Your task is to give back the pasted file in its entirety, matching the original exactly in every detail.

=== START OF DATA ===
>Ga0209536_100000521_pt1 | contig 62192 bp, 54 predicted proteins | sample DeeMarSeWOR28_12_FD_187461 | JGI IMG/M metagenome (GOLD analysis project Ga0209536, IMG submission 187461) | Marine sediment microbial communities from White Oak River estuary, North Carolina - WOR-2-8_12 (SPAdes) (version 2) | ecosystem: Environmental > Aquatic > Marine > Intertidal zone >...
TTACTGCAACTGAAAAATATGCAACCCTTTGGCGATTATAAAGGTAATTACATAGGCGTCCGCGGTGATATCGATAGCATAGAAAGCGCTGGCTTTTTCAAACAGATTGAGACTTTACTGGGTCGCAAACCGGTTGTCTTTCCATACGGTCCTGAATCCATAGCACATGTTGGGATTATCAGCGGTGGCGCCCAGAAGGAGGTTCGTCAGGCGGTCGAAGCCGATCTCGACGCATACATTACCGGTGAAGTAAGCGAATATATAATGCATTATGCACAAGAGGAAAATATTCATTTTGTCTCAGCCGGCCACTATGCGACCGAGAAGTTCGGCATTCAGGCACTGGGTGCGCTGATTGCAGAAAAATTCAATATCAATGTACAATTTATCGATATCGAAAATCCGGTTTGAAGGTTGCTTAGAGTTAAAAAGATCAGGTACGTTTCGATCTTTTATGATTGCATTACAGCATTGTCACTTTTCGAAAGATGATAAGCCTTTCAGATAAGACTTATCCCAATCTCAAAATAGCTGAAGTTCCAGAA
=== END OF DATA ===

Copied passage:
>Ga0209536_100000521_pt1 | contig 62192 bp, 54 predicted proteins | sample DeeMarSeWOR28_12_FD_187461 | JGI IMG/M metagenome (GOLD analysis project Ga0209536, IMG submission 187461) | Marine sediment microbial communities from White Oak River estuary, North Carolina - WOR-2-8_12 (SPAdes) (version 2) | ecosystem: Environmental > Aquatic > Marine > Intertidal zone >...
TTACTGCAACTGAAAAATATGCAACCCTTTGGCGATTATAAAGGTAATTACATAGGCGTCCGCGGTGATATCGATAGCATAGAAAGCGCTGGCTTTTTCAAACAGATTGAGACTTTACTGGGTCGCAAACCGGTTGTCTTTCCATACGGTCCTGAATCCATAGCACATGTTGGGATTATCAGCGGTGGCGCCCAGAAGGAGGTTCGTCAGGCGGTCGAAGCCGATCTCGACGCATACATTACCGGTGAAGTAAGCGAATATATAATGCATTATGCACAAGAGGAAAATATTCATTTTGTCTCAGCCGGCCACTATGCGACCGAGAAGTTCGGCATTCAGGCACTGGGTGCGCTGATTGCAGAAAAATTCAATATCAATGTACAATTTATCGATATCGAAAATCCGGTTTGAAGGTTGCTTAGAGTTAAAAAGATCAGGTACGTTTCGATCTTTTATGATTGCATTACAGCATTGTCACTTTTCGAAAGATGATAAGCCTTTCAGATAAGACTTATCCCAATCTCAAAATAGCTGAAGTTCCAGAA